By Laila Kearney
NEW YORK (Reuters) – A two-day unloading of U.S. Treasuries pushed their yields to multi-year peaks on Thursday as robust economic data and hawkish speeches by Federal Reserve officials stoked concerns about inflation, and stock markets sank globally.
The yield on the benchmark 10-year note hit a high of 3.232 percent following data released the previous day that was seen as increasing the odds a Friday payrolls report would also be stronger than expected.
Fed Chairman Jerome Powell said the economy can expand for “quite some time,” which also helped the yield curve steepen to its highest in two months.
Stocks, in turn, have fallen broadly.
The Dow Jones Industrial Average fell 282.61 points, or 1.05 percent, to 26,545.78, the S&P 500 lost 32.29 points, or 1.10 percent, to 2,893.22 and the Nasdaq Composite dropped 159.50 points, or 1.99 percent, to 7,865.59.
The CBOE Global Markets volatility index .VIX, known as Wall Street’s “fear gauge”, rose 4.12 points, its highest surge since Aug. 15.
The pan-European FTSEurofirst 300 index lost 1.02 percent and MSCI’s gauge of stocks across the globe shed 1.22 percent.
The surge in Treasury yields has also prompted a rise in government bond yields across the globe.
“We saw very large overnight volumes during both the Tokyo and London trading hours, which was a catch-up in foreign sovereign markets to the very large sell-off in U.S. Treasuries yesterday,” said Jon Hill, U.S. rates strategist at BMO Capital Markets.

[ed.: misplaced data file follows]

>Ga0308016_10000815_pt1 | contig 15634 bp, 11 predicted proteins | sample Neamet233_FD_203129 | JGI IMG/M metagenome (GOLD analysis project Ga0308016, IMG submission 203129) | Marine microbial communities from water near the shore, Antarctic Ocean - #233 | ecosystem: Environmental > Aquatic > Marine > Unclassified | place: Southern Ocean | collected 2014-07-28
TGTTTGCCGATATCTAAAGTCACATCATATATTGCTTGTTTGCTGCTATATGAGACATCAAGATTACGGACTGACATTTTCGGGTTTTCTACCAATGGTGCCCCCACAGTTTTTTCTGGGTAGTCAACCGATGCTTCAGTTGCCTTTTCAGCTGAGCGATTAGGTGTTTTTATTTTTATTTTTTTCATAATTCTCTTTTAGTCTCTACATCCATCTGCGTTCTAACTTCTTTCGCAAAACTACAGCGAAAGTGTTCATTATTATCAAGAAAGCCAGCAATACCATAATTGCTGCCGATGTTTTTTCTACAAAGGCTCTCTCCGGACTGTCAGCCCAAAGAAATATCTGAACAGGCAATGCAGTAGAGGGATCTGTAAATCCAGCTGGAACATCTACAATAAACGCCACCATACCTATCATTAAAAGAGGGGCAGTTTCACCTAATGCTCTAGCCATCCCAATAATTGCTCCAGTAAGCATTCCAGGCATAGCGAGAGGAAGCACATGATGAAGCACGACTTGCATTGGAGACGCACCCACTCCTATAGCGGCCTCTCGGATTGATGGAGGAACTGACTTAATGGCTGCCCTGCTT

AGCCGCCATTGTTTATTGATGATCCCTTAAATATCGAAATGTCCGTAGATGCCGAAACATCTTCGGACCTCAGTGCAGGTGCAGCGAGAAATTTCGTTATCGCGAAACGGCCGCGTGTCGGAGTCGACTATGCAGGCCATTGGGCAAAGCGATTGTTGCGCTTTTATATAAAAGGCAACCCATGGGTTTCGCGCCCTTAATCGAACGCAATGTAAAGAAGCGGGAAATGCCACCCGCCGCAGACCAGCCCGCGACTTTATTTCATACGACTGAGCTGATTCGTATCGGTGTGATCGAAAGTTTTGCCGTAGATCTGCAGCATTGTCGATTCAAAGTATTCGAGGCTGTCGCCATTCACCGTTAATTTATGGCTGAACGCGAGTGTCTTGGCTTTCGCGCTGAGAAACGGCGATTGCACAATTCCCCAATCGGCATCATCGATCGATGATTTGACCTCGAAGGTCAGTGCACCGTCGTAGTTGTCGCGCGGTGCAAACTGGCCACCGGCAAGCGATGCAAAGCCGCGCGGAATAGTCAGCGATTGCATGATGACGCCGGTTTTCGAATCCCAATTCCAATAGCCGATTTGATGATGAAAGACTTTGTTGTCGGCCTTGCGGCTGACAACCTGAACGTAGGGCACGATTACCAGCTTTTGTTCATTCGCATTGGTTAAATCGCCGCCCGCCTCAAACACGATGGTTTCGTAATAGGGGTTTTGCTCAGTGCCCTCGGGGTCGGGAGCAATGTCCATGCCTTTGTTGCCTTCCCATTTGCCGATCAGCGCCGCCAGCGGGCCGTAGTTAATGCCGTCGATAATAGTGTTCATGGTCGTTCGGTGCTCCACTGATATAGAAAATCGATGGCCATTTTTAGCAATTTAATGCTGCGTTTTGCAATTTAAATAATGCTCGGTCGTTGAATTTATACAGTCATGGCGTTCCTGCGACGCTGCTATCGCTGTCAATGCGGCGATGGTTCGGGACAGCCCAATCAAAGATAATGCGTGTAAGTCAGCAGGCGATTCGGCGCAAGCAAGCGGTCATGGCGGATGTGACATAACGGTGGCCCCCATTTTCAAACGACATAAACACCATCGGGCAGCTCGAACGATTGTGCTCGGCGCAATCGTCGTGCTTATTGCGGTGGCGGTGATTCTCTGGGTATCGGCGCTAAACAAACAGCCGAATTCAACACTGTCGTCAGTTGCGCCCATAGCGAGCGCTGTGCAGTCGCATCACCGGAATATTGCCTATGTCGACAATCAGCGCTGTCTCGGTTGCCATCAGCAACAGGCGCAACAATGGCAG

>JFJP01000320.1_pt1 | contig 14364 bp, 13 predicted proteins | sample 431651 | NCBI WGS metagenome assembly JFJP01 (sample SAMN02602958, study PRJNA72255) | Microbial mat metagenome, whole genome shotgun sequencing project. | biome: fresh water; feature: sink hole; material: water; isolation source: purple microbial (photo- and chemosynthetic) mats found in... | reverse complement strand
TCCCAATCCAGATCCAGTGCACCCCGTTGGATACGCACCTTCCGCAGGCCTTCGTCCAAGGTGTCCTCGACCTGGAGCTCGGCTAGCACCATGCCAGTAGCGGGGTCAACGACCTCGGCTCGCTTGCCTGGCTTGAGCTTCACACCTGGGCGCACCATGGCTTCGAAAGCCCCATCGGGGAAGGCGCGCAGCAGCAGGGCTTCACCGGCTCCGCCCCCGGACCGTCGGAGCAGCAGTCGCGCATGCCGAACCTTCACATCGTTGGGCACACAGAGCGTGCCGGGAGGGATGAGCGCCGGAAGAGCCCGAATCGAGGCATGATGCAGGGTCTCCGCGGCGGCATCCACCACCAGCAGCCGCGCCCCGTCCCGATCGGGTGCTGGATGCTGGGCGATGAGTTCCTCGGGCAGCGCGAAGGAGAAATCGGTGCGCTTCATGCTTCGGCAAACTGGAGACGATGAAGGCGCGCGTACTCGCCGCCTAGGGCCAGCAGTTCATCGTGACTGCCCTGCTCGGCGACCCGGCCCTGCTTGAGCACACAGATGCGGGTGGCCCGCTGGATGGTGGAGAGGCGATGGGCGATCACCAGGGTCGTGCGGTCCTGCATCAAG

Euro zone bond yields rose sharply, tracking their U.S. counterparts, while the “trans-Atlantic spread” between United States and German 10-year bond yields hit a three-decade high of around 275 bps.
The U.S. dollar weakened against the euro and yen but lingered near recent highs as investors digested U.S. economic data and Powell’s remarks.
The dollar index rose 0.01 percent, with the euro up 0.3 percent to $1.151. The Japanese yen strengthened 0.60 percent versus the greenback at 113.87 per dollar.
Investors will now eye the U.S. government’s September payroll report scheduled for release on Friday.
“That sense of the market’s rising discomfort about inflation risks leads me to expect the wage inflation reading within the U.S. nonfarm payrolls on Friday will be critical to the current sell-off,” wrote Brian Daingerfield, macro strategist at NatWest Markets.
The exception of the day was Italy, where borrowing costs dropped for a second day after the government said it would cut budget deficit targets from 2020 and reduce its debt over the next three years.
Prime Minister Giuseppe Conte on Wednesday confirmed a deficit target of 2.4 percent of gross domestic product in 2019 and said it would fall to 2.1 percent in 2020 and 1.8 percent in 2021.
The estimates for 2020 and 2021 were lower than those initially reported, bringing further relief to bond markets rattled by the new government’s plans to ramp up spending.
Oil prices fell as the prospect of increased crude production from Saudi Arabia and Russia prompted profit-taking the day after futures hit four-year highs on a boost from imminent U.S. sanctions on OPEC’s No. 3 producer Iran.
U.S. crude oil futures settled at $74.33 a barrel, down 2.72 percent. Brent crude futures settled at $84.58 a barrel, down 1.98 percent.
(Additional reporting by Ritvik Carvalho, Amanda Cooper, Kate Duguid in New York; Editing by Dan Grebler and Nick Zieminski)